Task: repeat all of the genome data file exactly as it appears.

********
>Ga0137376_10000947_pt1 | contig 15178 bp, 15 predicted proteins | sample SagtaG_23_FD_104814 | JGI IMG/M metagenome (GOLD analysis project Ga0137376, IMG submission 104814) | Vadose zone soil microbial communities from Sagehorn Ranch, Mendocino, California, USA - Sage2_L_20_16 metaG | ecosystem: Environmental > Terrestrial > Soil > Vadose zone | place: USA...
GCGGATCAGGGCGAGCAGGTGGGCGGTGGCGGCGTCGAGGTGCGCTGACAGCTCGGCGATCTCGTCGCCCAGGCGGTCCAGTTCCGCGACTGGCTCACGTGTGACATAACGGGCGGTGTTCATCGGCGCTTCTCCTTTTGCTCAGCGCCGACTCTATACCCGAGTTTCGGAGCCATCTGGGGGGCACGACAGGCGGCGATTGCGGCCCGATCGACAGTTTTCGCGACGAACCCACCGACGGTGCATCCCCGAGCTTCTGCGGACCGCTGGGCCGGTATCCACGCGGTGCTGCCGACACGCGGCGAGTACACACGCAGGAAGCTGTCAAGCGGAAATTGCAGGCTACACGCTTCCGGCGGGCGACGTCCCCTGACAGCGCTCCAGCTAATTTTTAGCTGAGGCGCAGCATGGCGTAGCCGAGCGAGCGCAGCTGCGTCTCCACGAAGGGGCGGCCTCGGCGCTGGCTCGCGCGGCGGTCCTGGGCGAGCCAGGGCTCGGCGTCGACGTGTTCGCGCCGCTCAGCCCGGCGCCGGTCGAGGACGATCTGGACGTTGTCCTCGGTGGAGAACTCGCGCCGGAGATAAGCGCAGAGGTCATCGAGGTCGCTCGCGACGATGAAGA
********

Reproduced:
>Ga0137376_10000947_pt1 | contig 15178 bp, 15 predicted proteins | sample SagtaG_23_FD_104814 | JGI IMG/M metagenome (GOLD analysis project Ga0137376, IMG submission 104814) | Vadose zone soil microbial communities from Sagehorn Ranch, Mendocino, California, USA - Sage2_L_20_16 metaG | ecosystem: Environmental > Terrestrial > Soil > Vadose zone | place: USA...
GCGGATCAGGGCGAGCAGGTGGGCGGTGGCGGCGTCGAGGTGCGCTGACAGCTCGGCGATCTCGTCGCCCAGGCGGTCCAGTTCCGCGACTGGCTCACGTGTGACATAACGGGCGGTGTTCATCGGCGCTTCTCCTTTTGCTCAGCGCCGACTCTATACCCGAGTTTCGGAGCCATCTGGGGGGCACGACAGGCGGCGATTGCGGCCCGATCGACAGTTTTCGCGACGAACCCACCGACGGTGCATCCCCGAGCTTCTGCGGACCGCTGGGCCGGTATCCACGCGGTGCTGCCGACACGCGGCGAGTACACACGCAGGAAGCTGTCAAGCGGAAATTGCAGGCTACACGCTTCCGGCGGGCGACGTCCCCTGACAGCGCTCCAGCTAATTTTTAGCTGAGGCGCAGCATGGCGTAGCCGAGCGAGCGCAGCTGCGTCTCCACGAAGGGGCGGCCTCGGCGCTGGCTCGCGCGGCGGTCCTGGGCGAGCCAGGGCTCGGCGTCGACGTGTTCGCGCCGCTCAGCCCGGCGCCGGTCGAGGACGATCTGGACGTTGTCCTCGGTGGAGAACTCGCGCCGGAGATAAGCGCAGAGGTCATCGAGGTCGCTCGCGACGATGAAGA